Embryos can learn visually | Science News



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Embryos can learn visually

Cuttlefish peer out of clear eggs for first lessons in dinner

3:50pm, July 2, 2008

Cuttlefish could be the first animals shown to learn visually before birth or hatching, researchers say.

Cuttlefish embryos that develop in their translucent eggs with crabs nearby hatch into youngsters with a distinct preference for eating crabs, says Ludovic Dickel of the University of Caen in France. Without that pre-hatch view of crabs, the little cuttlefish attack shrimp in preference to crabs, he and his colleagues report in the July Animal Behaviour.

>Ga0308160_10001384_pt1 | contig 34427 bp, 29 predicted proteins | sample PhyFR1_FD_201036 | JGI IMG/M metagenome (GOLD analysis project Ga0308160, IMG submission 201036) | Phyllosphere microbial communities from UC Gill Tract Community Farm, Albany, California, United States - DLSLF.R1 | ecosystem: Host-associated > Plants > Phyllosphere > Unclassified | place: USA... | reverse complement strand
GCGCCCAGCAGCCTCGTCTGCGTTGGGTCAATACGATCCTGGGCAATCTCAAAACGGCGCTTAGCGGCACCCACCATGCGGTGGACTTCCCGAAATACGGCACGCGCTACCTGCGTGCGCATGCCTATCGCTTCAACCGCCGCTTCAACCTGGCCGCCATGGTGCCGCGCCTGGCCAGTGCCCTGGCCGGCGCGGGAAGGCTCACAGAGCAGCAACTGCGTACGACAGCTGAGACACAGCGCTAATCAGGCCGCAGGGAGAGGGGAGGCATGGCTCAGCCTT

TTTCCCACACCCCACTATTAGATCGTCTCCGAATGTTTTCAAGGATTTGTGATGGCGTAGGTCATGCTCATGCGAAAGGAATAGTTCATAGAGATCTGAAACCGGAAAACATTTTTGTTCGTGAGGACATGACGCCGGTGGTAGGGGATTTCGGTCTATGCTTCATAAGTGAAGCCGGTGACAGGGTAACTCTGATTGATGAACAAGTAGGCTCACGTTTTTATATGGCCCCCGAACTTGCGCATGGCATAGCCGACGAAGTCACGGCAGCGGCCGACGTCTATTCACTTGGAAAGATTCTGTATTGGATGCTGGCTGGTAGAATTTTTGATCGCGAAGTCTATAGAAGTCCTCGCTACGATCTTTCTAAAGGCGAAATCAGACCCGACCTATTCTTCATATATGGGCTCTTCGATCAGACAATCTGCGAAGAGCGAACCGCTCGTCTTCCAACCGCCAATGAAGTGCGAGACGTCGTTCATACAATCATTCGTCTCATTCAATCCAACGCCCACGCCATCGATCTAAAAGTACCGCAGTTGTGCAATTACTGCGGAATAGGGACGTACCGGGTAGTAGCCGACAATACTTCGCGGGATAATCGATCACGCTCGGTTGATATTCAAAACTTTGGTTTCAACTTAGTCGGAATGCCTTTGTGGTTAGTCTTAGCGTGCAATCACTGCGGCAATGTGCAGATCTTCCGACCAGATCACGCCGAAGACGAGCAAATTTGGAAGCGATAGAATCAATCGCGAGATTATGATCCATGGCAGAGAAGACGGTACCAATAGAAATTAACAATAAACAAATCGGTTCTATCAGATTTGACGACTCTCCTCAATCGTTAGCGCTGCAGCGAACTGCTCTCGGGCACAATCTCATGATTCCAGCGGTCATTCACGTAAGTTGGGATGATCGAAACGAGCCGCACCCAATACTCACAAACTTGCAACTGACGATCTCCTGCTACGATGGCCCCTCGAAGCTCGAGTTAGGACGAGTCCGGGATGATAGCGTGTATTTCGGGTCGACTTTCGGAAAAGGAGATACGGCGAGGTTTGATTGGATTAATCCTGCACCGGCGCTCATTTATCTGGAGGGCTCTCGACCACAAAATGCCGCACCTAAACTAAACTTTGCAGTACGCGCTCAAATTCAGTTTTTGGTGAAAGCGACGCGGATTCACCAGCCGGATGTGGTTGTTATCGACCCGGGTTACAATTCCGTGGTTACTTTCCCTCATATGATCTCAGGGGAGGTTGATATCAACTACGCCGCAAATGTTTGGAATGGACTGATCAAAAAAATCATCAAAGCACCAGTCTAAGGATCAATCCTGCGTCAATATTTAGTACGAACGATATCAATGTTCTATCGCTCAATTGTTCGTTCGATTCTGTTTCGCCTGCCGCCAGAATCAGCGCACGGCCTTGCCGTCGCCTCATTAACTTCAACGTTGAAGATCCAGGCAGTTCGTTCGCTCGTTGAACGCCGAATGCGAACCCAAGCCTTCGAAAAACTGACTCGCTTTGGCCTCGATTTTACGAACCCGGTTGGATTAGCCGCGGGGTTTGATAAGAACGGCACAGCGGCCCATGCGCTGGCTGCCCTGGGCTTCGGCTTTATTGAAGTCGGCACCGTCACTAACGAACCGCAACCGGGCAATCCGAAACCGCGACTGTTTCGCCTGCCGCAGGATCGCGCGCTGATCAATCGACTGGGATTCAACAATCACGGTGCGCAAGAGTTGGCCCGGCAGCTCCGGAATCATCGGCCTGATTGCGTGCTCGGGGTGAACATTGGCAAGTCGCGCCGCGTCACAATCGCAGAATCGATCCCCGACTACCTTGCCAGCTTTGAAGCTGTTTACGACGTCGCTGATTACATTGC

The preference develops from sight alone, Dickel says. The researchers kept the crabs in containers that prevented crab scents from getting into the water with the eggs.

Earlier work by the cuttlefish team showed that within a few hours of hatching, the babies need only one good look at crabs to develop a preference for them. Now the window of learning seems to be open even before hatching, Dickel says.

Other research teams have demonstrated that embryo

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